New Year’s Resolutions 101:
“Change” as a noun (the idea/goal/intention): Your heart expands, your smile grows, you feel the rush of excitement. Your shoulders relax, you breathe a sigh of relief, you feel the inner peace of knowing THIS time, everything will be different.
“Change” as a verb (the work/process/practice): “Ugh. It’s hard. Maybe I’ll just wait a little longer. I’ll get to it when all the chores are done and I actually have time.” You’ve learned to be kind to yourself, so you soothe yourself with grace and forgiveness. Yet the undercurrent of disappointment and negative self-talk poisons the well.
It is NOT kind to yourself to stay small. To stay in the old ruts. To deny the expanded life your soul longs to live.
It’s hard for me to write that.
If you know me at all, you know I’m a relentless champion for self-love, self-worth, grace, and forgiveness.
At the same time, I’ve seen example after example in my own life and in my clients' lives where we hold ourselves back and sabotage ourselves under the guise of grace, and then stew in frustration about it.
The key is knowing the difference.
When are you giving yourself TRUE grace, and when are you secretly playing small?
When is the commitment to change externally motivated and misaligned with your true desires and goals? (Follow-through can become excruciating.)
When is the commitment to change calling you into more of who you really are? (Follow-through can become self-sustaining.)
In November of 2022, two of my friends invited me to join them in committing to doing something every single day in December. We'd each choose our own thing, but we'd check in with each other each day and share our progress.
I've been allergic to x-day "challenges" for years. Discipline? Ugh. Been there, done that, got the t-shirt. (A lot of them...)
Did I say yes to my friends’ December challenge?
After hesitating initially (and after they graciously renamed it “Friender December” when I objected to the word “challenge” 😂), I did.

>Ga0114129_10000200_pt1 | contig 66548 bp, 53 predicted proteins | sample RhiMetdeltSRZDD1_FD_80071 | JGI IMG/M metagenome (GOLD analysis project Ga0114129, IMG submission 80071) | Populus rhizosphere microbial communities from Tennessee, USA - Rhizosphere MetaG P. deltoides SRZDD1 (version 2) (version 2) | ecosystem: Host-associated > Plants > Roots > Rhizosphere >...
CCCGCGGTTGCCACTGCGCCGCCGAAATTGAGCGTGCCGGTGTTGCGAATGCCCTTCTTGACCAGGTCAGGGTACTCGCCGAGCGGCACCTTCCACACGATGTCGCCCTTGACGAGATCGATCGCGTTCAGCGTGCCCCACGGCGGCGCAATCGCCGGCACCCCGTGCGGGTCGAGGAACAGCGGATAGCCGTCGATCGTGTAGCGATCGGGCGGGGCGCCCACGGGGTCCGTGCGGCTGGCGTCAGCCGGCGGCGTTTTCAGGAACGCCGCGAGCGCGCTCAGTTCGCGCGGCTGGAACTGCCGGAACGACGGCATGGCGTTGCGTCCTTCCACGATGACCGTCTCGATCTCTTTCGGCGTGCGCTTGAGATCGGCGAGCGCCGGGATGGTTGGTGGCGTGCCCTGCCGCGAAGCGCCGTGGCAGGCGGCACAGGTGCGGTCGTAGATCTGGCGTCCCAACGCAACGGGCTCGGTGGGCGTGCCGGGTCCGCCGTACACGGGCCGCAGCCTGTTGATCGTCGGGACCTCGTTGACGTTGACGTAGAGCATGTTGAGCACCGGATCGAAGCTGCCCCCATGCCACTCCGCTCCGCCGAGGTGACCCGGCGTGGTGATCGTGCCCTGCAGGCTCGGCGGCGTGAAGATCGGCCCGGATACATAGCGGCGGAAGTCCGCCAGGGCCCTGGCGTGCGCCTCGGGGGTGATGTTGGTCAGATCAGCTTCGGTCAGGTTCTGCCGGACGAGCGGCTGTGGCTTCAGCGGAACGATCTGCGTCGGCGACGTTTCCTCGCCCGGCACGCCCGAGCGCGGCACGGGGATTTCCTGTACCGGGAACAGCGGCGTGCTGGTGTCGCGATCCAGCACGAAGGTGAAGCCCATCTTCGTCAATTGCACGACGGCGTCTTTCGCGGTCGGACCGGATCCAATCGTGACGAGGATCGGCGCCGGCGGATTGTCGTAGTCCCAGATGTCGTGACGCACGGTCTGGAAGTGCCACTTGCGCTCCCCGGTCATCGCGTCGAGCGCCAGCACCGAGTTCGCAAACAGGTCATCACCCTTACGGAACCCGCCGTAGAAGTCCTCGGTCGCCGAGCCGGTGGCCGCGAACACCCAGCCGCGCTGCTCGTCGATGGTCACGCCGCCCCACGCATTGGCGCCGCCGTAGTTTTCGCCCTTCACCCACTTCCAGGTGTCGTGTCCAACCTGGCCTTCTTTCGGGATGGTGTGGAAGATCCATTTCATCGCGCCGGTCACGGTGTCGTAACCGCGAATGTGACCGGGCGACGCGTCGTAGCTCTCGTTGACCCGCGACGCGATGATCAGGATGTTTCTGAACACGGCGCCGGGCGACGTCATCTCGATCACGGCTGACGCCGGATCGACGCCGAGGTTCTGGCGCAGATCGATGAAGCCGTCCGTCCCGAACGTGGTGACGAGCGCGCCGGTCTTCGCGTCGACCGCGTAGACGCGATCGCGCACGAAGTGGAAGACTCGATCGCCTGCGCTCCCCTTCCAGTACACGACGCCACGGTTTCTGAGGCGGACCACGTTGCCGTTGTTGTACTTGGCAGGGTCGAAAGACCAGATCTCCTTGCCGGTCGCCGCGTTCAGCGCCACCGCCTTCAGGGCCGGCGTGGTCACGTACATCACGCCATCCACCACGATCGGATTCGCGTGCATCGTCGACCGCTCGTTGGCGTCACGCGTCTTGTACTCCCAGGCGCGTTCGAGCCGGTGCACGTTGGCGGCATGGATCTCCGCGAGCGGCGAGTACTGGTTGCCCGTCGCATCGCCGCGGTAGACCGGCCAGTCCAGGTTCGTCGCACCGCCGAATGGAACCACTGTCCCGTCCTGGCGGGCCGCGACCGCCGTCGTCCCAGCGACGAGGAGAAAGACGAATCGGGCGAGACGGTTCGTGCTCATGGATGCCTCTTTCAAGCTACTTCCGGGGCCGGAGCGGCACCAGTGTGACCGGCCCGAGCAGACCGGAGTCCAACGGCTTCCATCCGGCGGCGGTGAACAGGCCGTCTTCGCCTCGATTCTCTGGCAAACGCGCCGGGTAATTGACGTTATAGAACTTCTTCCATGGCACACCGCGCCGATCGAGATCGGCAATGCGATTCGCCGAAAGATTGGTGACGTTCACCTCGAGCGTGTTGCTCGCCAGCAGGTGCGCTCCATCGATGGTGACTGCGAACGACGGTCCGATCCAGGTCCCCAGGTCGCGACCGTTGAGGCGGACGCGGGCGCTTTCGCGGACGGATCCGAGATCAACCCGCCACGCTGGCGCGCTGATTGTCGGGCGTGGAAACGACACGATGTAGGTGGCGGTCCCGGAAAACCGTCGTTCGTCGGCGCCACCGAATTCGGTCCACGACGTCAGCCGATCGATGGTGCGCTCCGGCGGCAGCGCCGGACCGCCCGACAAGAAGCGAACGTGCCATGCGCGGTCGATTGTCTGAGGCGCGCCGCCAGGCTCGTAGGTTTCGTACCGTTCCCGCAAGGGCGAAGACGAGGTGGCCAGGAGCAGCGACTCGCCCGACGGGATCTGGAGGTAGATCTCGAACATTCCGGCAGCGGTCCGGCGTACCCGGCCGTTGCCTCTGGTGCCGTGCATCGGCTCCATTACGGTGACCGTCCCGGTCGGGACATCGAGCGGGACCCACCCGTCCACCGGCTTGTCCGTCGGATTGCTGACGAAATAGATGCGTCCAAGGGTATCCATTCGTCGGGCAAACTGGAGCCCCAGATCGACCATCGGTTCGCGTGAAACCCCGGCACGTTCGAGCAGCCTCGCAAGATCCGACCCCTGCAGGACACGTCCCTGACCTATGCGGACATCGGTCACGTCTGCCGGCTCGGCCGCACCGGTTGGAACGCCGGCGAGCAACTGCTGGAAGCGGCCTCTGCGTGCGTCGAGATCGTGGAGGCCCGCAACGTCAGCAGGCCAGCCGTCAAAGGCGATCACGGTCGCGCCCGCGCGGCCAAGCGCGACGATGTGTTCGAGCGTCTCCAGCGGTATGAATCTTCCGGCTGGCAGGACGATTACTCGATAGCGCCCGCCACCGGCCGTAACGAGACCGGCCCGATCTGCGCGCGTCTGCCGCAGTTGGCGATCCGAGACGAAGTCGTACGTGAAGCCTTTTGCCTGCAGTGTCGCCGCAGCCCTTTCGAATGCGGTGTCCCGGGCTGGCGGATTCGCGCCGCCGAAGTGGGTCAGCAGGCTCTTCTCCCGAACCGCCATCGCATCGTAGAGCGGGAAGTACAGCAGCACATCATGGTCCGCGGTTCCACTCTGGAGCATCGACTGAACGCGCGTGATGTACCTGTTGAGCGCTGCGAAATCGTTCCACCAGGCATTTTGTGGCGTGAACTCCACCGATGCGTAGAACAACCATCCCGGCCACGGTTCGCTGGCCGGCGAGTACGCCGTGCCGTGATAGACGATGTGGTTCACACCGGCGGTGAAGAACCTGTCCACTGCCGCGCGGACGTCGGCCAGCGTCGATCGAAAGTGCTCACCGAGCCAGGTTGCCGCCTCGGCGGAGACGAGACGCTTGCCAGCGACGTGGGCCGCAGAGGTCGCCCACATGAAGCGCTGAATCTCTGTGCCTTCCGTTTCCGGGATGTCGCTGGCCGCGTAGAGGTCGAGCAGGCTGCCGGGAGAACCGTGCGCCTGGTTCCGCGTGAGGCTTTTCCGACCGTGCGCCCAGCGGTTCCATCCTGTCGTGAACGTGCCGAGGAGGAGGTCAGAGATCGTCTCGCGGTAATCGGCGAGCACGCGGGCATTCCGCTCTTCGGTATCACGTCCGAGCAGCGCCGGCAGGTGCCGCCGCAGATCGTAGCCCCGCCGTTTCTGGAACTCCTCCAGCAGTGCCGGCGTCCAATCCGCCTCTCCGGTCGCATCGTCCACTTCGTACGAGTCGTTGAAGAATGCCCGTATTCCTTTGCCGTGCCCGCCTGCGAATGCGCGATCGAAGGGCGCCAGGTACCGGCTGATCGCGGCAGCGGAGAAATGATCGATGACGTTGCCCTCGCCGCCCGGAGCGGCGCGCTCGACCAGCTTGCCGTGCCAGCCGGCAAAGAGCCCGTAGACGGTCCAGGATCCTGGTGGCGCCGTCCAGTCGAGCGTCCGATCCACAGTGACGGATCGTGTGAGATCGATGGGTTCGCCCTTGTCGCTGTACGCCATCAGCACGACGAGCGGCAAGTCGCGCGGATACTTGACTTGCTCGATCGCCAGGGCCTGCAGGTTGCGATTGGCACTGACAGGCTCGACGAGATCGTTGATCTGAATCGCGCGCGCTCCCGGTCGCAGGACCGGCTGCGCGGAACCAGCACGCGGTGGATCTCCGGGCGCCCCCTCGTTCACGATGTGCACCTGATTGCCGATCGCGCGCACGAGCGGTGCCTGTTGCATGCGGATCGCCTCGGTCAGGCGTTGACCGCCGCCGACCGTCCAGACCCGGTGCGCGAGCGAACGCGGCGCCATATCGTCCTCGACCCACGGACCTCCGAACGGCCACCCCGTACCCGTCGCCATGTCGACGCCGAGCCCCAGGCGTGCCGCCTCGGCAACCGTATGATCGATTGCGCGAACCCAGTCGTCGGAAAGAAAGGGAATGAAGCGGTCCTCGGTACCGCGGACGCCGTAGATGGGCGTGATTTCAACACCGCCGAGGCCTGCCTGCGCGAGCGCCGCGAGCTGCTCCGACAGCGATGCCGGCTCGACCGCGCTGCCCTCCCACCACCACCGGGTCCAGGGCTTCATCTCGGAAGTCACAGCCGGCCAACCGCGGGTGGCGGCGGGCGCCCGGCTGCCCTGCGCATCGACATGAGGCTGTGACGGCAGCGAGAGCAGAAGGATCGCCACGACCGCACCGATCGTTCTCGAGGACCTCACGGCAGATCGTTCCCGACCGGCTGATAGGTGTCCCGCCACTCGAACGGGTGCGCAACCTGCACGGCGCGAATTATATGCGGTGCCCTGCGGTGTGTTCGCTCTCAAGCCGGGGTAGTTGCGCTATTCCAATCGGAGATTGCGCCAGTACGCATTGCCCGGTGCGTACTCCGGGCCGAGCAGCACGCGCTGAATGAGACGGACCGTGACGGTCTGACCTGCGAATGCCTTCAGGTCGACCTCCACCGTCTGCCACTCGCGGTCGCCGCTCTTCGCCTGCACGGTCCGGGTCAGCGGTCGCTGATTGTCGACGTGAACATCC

Because I discovered I DID have something I truly wanted to commit to doing every single day. Something that didn't feel like a burden, but actually felt like coming home to myself.
I started doing morning pages in December of 2018 when I first read Julia Cameron’s life-changing book, “The Artist’s Way.”
The idea is to write 3 pages in your journal every morning to get the swirl out of your head and clear space for your creative channel.
Morning pages have brought me EPIC inspirations over the years, and they’re an integral part of how I connect to Source.
I was doing them *most* days, but I’d let them slide sometimes, particularly on weekends, on travel, or on Air Force Reserve days.
As I considered what, if anything, I would be willing to commit to doing every single day in a month where I would be on Air Force Reserve duty for two weeks and with family another few days over the holidays, morning pages called to me.
I was "over" discipline. But committing to morning pages felt like DEDICATION.
Now that's a word I can get behind.
I didn't need to prove to myself or anyone else that I could stick to something for 31 days.
I WANTED to dedicate myself to a ritual I knew would help me shine my light even brighter.
And I did it. (We all did it, go team! 🥳)
Is it a coincidence that I have epic clarity about what I’m creating and offering this year? I think not.
The "work" of change isn't all rainbows and unicorns. It takes conscious choice. It takes dedication. It takes curiosity to seek out and discover what underlying protection mechanisms may be keeping you small.
You're worth the work.
Change isn't about becoming someone else.
It's about becoming more of who you ALREADY ARE.
Morning pages doesn’t have to be your thing, but if there IS a ritual or activity that connects you to your own flow of intuition and sources of inspiration, consider: